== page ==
Since 2007, LaGuardia Community College (LAGCC) has worked to redesign its approach to high school equivalency preparation by providing contextualized, career-focused GED bridge classes that integrate basic skills instruction with occupational content to prepare adult learners to pass the GED exam and transition more effectively to postsecondary education and training or the workforce.
MDRC conducted a random assignment evaluation of LAGCC’s GED Bridge to College and Careers programs, the results of which were released last week. Preliminary evidence strongly supports LAGCC’s redesigned, contextualized approach.
The first day of the 2013 National Meeting for Adult Education State Directors largely focused on what is needed to achieve truly transformational change in adult education. The case for transforming our adult education system was made clear during the afternoon panel discussion, moderated by OVAE Deputy Assistant Secretary Johan, that included OVAE Assistant Secretary Brenda Dann-Messier; Roberto Rodriguez, Special Assistant to the President for Education; and Mona Mourshed, Director for McKinsey & Company.
All three panelists emphasized the moral imperative and economic necessity of this work. As Roberto Rodriguez noted, “Our efforts to build a strong economic engine that can drive our economy moving forward really depends on our work to build stronger education and training pathways for individuals to develop the skills and levels of literacy that they need to be successful in our economy…we cannot afford to leave any adult learners behind.”
Assistant Secretary Dann-Messier emphasized the dire consequences our society will face if we do not achieve this kind of transformational change to serve more adult learners: “I am afraid we will have a permanent underclass in our society that is more or less permanently disconnected from the labor market, which will have tremendous social and economic costs for our society.”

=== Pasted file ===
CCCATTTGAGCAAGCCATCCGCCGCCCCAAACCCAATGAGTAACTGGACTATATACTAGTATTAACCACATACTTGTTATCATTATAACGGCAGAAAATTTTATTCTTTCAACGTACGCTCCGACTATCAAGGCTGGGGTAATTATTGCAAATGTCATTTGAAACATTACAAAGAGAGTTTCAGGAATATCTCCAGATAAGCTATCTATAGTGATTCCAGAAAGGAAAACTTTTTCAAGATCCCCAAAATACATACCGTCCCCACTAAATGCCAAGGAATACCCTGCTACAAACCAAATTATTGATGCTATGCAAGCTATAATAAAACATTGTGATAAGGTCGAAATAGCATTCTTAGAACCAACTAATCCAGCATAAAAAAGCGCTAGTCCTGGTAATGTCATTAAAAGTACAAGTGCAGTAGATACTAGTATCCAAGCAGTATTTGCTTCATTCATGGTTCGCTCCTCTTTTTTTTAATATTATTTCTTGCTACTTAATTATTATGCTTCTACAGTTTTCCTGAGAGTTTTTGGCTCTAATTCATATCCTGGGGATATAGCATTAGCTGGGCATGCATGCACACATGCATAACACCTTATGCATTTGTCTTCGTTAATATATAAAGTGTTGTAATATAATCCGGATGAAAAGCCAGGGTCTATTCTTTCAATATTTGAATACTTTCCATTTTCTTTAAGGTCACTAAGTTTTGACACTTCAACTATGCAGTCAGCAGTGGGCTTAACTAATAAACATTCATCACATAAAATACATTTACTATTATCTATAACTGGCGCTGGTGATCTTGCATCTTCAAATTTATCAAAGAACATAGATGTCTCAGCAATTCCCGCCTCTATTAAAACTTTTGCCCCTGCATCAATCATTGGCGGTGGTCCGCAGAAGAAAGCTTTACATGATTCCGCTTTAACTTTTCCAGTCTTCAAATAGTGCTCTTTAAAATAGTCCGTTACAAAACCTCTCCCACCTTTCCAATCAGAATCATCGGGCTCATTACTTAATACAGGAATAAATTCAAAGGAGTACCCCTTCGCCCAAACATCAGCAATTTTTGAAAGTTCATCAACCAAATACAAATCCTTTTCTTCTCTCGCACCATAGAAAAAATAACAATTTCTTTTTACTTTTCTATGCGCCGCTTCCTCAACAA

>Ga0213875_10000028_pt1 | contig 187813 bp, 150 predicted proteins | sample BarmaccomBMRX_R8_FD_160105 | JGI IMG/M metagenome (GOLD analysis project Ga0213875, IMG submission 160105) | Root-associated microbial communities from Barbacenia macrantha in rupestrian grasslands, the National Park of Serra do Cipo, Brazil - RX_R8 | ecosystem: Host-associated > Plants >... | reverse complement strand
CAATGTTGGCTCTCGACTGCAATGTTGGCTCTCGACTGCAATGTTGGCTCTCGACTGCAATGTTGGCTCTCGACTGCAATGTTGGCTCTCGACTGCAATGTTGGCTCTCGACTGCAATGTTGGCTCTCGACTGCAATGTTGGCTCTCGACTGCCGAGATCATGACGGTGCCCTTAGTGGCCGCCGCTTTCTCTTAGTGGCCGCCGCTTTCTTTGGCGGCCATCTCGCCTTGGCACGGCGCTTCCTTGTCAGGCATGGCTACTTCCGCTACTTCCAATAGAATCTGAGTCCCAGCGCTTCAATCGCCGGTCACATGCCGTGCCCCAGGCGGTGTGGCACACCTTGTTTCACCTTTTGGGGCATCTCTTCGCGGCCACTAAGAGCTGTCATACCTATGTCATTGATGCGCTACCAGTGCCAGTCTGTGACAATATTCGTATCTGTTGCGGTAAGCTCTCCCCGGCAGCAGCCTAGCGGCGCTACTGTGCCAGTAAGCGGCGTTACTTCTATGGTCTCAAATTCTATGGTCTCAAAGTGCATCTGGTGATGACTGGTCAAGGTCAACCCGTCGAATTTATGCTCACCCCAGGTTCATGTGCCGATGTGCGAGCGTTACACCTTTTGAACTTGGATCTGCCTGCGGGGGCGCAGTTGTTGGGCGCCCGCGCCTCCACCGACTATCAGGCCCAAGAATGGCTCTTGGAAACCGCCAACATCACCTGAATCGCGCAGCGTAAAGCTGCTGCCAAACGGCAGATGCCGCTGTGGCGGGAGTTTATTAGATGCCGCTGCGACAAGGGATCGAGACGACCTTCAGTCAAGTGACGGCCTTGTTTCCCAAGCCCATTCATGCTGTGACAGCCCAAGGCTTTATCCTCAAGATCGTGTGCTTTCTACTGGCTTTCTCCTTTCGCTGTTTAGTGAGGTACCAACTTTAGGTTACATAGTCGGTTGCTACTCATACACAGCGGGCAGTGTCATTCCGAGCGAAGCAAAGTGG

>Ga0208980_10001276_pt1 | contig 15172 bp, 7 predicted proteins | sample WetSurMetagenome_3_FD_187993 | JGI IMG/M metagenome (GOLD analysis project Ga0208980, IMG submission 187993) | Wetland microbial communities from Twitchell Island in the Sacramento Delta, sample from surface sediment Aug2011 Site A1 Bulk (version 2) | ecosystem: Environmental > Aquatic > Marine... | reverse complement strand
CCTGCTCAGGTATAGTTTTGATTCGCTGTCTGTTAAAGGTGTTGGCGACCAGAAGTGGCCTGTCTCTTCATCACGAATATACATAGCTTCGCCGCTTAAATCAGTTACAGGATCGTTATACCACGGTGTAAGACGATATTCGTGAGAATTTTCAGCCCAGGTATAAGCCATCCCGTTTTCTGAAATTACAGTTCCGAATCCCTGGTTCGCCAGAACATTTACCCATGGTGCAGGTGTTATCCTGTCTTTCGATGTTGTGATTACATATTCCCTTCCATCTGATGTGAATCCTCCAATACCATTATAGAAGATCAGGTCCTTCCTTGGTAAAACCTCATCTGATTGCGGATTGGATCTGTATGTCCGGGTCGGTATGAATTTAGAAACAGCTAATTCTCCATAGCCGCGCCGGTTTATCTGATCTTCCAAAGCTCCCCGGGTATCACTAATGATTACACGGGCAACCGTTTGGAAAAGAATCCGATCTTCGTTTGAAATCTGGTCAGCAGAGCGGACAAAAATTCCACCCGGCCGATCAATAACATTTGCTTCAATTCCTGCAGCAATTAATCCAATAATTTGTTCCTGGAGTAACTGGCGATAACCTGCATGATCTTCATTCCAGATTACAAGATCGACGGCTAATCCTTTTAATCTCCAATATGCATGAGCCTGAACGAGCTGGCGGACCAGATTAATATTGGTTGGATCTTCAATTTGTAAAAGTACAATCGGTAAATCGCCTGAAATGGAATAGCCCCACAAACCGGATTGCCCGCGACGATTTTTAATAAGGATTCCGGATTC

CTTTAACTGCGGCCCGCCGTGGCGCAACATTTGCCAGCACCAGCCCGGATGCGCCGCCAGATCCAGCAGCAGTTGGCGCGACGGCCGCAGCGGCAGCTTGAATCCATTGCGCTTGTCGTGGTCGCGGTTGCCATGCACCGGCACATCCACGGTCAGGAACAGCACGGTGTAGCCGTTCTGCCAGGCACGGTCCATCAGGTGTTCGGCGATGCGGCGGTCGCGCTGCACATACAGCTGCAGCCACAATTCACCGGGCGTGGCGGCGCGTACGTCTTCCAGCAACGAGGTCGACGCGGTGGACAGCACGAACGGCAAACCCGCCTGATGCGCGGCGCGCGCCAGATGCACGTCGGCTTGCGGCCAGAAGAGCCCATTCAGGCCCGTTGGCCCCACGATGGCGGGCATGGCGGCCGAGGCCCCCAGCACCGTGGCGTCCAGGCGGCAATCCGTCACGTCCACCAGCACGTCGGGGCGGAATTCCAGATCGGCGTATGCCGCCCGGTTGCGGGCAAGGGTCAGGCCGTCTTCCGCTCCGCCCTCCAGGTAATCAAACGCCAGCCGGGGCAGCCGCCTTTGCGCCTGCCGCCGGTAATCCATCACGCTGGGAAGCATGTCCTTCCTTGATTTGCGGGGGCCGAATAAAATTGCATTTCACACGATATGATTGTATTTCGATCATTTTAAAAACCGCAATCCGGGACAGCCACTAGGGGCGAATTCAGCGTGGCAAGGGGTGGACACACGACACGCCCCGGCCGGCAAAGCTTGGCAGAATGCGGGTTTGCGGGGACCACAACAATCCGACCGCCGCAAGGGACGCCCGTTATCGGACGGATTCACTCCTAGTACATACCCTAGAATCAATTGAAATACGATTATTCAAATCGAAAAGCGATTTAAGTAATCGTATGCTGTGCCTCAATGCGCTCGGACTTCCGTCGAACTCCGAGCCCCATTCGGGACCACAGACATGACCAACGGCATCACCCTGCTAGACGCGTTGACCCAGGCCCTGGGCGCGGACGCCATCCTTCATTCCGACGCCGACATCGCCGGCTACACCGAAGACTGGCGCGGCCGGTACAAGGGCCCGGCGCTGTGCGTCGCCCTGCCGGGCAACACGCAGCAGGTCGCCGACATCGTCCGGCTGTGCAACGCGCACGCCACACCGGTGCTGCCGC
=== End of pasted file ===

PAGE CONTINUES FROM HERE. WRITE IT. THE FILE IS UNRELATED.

Mona Mourshed noted the challenge of educating young adults to transition successfully to the workforce is an acute one felt in many education systems around the world, evidenced by the fact that more than 75 million young people globally are unemployed and more than twice that number are underemployed. McKinsey & Company recently completed a multi-country research project examining the often weak connection between employment and education. The McKinsey & Company study focused on youth and young adults aged 15-29, which includes a significant part of the adult learner population targeted by AEFLA-funded programs. Mona Mourshed summarized a number of the key findings of this research during the panel discussion:
First, educators and employers often operate in parallel universes, and there is very little agreement between them on the work readiness of graduates.
Second, many young adults (over 40% of those surveyed by McKinsey & Company) feel they lack sufficient information to make an informed decision regarding what they should study and where they should study.
Third, many young adults and employers are relatively disappointed in how well postsecondary education has prepared individuals to succeed in the labor market.
Fourth, not all young adults are in the same position when it comes to work readiness skills, and the interventions required to increase the employability skills of different subgroups of students are often very different. Likewise, some employers are already meaningfully engaged with education institutions in designing education and training programs, while others are not.
All three panelists agreed education and training programs, those aimed at youth as well as adults, need to more fully engage employers and other key partners to transform the learning experience for their students and provide them with opportunities to earn credentials with real labor market value that lead to careers in high-demand fields and provide family-sustaining wages.
The U.S. Department of Labor and the U.S. Department and Education invite you to attend a live online panel discussion this Thursday, May 23, from 1:30 p.m. to 3:00 p.m. This session will highlight important focus areas for the third round of the Trade Adjustment Assistance Community College and Career Training (TAACCCT) grant program including employer engagement, capacity building, and innovative service delivery.